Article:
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June 2015 Report Released

In his June 2015 Report, released today, June 17, Auditor General Michael Pickup said that aquaculture monitoring needs improvement. He also said that the Department of Health and Wellness does not know if prevention and treatment work is reducing gambling-related harms.

He found that while government procurement generally followed legislation and policy, work is needed to make sure items are properly approved.

As well, he found that six departments and agencies have made significant progress in implementing his office’s previous recommendations.

Mr. Pickup identified concerns with aquaculture monitoring. He noted the Department of Fisheries and Aquaculture has limited ability to make operators follow environmental monitoring requirements.

“The department can cancel licences but needs other options for minor offences,” said Mr. Pickup. “Additionally, information systems do not support effective management of aquaculture in Nova Scotia because the systems do not contain complete information.”

The auditor general found that the department followed its policies in issuing aquaculture licences, leases and renewals but needs more written documentation to guide staff. While the department is providing fish health monitoring services and responding to emergencies, it may not always be aware of disease outbreaks or if these are properly managed.

The relocation of most of the Aquaculture Division and resulting loss of staff likely contributed to a backlog and delay in processing aquaculture renewal applications. The department also stopped processing new applications while it waited for significant regulatory changes.

An audit of the prevention and treatment of problem gambling found the Department of Health and Wellness does not know if prevention and treatment work is reducing the number of Nova Scotians experiencing gambling-related harms.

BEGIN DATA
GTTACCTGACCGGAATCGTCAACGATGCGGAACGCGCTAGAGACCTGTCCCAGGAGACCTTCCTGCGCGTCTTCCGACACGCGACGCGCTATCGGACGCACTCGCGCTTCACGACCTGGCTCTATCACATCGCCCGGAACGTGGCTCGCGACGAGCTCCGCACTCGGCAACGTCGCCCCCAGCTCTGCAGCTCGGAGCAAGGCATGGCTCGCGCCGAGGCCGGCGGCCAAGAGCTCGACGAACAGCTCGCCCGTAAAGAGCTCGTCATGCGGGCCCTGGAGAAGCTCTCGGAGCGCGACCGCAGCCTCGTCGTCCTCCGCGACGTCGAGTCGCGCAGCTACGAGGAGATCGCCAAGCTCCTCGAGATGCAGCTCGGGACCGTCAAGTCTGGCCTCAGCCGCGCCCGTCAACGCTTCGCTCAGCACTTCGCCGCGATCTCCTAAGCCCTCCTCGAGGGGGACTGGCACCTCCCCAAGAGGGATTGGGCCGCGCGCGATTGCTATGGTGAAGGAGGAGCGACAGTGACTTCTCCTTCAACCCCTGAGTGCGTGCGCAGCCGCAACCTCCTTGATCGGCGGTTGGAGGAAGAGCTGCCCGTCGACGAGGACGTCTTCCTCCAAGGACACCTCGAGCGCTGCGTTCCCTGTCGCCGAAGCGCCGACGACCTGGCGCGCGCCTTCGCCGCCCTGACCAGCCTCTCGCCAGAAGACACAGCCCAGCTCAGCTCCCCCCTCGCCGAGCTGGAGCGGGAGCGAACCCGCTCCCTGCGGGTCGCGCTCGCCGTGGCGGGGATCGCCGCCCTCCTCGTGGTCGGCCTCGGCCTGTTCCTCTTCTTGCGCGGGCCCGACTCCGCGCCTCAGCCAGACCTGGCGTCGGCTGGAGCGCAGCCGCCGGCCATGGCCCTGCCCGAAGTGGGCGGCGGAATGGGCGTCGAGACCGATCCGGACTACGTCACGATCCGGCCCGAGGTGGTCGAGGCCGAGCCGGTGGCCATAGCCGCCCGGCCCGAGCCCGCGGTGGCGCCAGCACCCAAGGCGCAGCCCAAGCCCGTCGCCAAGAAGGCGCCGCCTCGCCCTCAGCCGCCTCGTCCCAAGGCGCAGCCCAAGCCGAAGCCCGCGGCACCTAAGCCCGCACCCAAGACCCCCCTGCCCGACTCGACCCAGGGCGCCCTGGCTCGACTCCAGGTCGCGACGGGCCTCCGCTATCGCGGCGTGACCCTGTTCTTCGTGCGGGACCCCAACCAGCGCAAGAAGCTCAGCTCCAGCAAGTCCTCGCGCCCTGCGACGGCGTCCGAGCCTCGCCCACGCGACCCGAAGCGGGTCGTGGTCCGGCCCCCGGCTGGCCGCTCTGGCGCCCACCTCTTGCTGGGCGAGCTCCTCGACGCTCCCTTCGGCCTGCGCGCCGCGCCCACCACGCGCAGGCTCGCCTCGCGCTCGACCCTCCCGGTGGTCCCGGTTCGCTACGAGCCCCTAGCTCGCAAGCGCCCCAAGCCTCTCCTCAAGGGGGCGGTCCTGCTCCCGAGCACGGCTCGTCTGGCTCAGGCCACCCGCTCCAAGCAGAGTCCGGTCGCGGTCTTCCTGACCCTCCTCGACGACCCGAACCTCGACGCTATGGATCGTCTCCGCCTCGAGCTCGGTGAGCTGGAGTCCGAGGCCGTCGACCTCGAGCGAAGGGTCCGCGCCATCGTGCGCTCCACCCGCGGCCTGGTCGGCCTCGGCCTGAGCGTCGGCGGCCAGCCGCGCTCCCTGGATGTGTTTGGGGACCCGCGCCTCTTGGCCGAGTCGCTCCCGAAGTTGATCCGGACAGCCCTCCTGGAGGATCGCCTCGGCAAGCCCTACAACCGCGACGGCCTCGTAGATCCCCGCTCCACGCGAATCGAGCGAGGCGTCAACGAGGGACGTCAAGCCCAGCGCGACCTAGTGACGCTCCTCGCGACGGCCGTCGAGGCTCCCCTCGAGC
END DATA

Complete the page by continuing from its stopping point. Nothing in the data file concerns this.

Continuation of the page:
“Many Nova Scotians who need help with problems related to their gambling do not reach out to provincial services. Health and Wellness needs to figure out why this is and focus on getting more of those people to look for help.”

The audit also looked at responsible gambling. It found that while the Nova Scotia Provincial Lotteries and Casino Corporation has a number of programs to promote responsible gambling, improvements are needed in evaluating those programs to make sure they reach enough people.

Additionally, agreements between the province and First Nations bands do not always include responsible gambling requirements and there are no processes to make sure gambling on reserves is in compliance with provincial laws.

Another audit looked at procurement of professional services in six departments and found opportunities for improvement.

“Procurement requirements were generally followed but departments need to do more to make sure purchases are properly approved,” Mr. Pickup said.

The report notes that government completes limited monitoring to verify that the procurement act and policy are followed.

While contracts were monitored to make sure government received the services it paid for, in some cases, contracts were signed after work started and in some situations, there were no contracts. Important contract terms related to penalty clauses and dispute resolution were also missing.

For the second time in the past year, the auditor general found that government departments may not be following Canada Revenue Agency requirements when they hire contractors.

“Government needs to look at the risk of not following the agency rules across departments and take appropriate action to correct any issues identified.”

In his followup of recommendations the office made in 2011 and 2012, the auditor general found that six departments and agencies are doing a better job of implementing recommendations from his office.

“While the 57 per cent overall implementation rate is only a slight improvement from last year’s 50 per cent rate, it is encouraging to see the improvement to 70 per cent or more in these six organizations,” Mr. Pickup said.

“However, some entities had very low rates of less than 50 per cent and should look to those organizations with higher implementation rates for ways to more quickly deal with issues they know exist.”

The 82-page report contains 25 recommendations to government.
The full report is available at www.oag-ns.ca .

Source: Release

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